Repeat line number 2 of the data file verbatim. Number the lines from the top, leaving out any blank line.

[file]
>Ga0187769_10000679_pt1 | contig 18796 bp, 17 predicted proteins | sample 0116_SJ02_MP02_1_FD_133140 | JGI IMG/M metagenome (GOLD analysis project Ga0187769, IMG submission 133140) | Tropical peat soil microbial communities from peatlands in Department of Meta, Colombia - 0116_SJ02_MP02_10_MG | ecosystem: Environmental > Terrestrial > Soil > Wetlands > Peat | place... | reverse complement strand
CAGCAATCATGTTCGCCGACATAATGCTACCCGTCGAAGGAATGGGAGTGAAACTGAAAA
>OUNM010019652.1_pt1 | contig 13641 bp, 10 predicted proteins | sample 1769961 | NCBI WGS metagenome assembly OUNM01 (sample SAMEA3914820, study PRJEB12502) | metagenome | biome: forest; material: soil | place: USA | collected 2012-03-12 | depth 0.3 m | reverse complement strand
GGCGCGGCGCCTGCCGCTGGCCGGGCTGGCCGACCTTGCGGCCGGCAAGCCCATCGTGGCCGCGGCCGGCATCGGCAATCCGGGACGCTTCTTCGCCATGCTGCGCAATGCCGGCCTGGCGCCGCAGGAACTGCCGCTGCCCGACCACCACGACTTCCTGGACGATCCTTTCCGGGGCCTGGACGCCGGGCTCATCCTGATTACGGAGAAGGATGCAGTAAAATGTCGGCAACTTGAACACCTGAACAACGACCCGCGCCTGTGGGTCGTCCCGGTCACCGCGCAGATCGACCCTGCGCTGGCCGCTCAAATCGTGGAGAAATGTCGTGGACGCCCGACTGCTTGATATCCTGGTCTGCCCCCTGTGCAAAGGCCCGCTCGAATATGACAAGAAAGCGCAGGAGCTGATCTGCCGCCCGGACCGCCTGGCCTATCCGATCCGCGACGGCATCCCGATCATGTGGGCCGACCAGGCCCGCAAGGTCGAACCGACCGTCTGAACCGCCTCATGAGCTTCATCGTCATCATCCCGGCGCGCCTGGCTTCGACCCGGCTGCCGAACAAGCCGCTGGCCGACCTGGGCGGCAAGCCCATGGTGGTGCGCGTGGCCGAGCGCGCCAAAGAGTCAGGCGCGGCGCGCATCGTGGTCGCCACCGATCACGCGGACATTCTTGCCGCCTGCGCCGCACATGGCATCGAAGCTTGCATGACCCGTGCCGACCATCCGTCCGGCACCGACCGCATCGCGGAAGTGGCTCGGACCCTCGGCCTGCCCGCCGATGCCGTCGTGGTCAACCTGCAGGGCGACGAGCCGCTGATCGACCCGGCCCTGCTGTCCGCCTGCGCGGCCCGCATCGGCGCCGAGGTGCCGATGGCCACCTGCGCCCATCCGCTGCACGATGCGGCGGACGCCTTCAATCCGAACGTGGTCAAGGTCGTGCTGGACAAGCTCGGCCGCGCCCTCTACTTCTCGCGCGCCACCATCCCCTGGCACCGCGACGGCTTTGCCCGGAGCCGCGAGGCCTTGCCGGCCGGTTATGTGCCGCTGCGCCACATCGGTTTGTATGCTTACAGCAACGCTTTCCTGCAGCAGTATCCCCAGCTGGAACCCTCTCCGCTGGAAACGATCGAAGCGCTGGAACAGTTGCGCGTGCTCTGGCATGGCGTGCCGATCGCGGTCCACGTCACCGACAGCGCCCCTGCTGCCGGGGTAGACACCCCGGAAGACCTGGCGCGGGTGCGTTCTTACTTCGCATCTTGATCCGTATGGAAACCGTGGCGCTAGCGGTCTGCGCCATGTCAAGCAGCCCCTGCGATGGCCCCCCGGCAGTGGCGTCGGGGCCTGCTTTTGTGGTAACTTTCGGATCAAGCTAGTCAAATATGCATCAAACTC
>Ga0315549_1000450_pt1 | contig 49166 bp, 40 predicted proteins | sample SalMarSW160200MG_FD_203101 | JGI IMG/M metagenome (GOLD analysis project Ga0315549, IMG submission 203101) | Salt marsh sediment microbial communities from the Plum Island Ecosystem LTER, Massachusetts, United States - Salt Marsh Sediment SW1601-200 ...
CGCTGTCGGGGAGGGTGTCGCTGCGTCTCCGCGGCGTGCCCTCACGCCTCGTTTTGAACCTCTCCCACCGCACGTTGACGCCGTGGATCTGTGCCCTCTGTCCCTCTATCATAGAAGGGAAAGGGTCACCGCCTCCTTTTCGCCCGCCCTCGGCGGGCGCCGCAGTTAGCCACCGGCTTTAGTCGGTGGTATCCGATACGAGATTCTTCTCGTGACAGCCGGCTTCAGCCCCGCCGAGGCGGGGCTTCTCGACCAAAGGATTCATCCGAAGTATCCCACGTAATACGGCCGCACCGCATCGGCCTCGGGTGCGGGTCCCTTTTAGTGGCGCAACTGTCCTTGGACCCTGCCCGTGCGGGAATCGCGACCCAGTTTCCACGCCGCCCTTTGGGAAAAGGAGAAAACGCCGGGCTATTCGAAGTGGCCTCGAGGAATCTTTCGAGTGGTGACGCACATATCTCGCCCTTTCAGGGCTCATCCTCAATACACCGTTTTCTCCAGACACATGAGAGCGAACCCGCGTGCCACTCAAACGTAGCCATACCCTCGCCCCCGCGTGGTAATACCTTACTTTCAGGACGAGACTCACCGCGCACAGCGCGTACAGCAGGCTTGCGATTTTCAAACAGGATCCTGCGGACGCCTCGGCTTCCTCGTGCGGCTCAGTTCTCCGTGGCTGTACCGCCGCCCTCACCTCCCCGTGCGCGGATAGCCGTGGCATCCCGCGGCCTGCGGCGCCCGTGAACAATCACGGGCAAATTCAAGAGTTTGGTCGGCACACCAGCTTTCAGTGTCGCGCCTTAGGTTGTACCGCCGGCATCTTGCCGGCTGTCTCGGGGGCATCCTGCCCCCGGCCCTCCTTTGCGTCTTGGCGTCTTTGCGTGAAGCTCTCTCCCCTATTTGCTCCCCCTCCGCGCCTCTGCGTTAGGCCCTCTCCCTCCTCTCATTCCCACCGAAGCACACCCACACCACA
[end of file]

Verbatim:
CAGCAATCATGTTCGCCGACATAATGCTACCCGTCGAAGGAATGGGAGTGAAACTGAAAA